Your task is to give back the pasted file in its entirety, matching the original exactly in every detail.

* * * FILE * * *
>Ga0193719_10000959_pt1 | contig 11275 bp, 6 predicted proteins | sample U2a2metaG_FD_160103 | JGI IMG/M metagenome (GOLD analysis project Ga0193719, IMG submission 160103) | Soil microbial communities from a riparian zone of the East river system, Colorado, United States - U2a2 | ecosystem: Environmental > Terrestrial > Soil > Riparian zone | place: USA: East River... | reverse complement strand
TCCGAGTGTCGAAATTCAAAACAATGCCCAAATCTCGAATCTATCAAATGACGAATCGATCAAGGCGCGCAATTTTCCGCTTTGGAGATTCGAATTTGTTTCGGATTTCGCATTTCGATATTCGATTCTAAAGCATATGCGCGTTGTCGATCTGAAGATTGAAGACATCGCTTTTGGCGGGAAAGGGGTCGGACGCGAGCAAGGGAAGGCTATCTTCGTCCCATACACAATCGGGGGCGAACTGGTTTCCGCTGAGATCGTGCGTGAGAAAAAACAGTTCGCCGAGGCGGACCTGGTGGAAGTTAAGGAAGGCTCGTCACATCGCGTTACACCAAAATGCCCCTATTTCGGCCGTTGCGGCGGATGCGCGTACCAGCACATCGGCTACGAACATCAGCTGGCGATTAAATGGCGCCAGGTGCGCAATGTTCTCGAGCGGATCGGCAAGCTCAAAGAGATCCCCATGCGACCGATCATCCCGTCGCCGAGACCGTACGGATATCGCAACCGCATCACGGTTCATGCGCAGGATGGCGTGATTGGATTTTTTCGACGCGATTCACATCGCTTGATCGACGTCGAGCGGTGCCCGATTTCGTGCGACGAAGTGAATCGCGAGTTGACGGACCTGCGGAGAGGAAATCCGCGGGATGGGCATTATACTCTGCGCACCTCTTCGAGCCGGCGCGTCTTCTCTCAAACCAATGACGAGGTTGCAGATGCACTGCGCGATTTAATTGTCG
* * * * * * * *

>Ga0193719_10000959_pt1 | contig 11275 bp, 6 predicted proteins | sample U2a2metaG_FD_160103 | JGI IMG/M metagenome (GOLD analysis project Ga0193719, IMG submission 160103) | Soil microbial communities from a riparian zone of the East river system, Colorado, United States - U2a2 | ecosystem: Environmental > Terrestrial > Soil > Riparian zone | place: USA: East River... | reverse complement strand
TCCGAGTGTCGAAATTCAAAACAATGCCCAAATCTCGAATCTATCAAATGACGAATCGATCAAGGCGCGCAATTTTCCGCTTTGGAGATTCGAATTTGTTTCGGATTTCGCATTTCGATATTCGATTCTAAAGCATATGCGCGTTGTCGATCTGAAGATTGAAGACATCGCTTTTGGCGGGAAAGGGGTCGGACGCGAGCAAGGGAAGGCTATCTTCGTCCCATACACAATCGGGGGCGAACTGGTTTCCGCTGAGATCGTGCGTGAGAAAAAACAGTTCGCCGAGGCGGACCTGGTGGAAGTTAAGGAAGGCTCGTCACATCGCGTTACACCAAAATGCCCCTATTTCGGCCGTTGCGGCGGATGCGCGTACCAGCACATCGGCTACGAACATCAGCTGGCGATTAAATGGCGCCAGGTGCGCAATGTTCTCGAGCGGATCGGCAAGCTCAAAGAGATCCCCATGCGACCGATCATCCCGTCGCCGAGACCGTACGGATATCGCAACCGCATCACGGTTCATGCGCAGGATGGCGTGATTGGATTTTTTCGACGCGATTCACATCGCTTGATCGACGTCGAGCGGTGCCCGATTTCGTGCGACGAAGTGAATCGCGAGTTGACGGACCTGCGGAGAGGAAATCCGCGGGATGGGCATTATACTCTGCGCACCTCTTCGAGCCGGCGCGTCTTCTCTCAAACCAATGACGAGGTTGCAGATGCACTGCGCGATTTAATTGTCG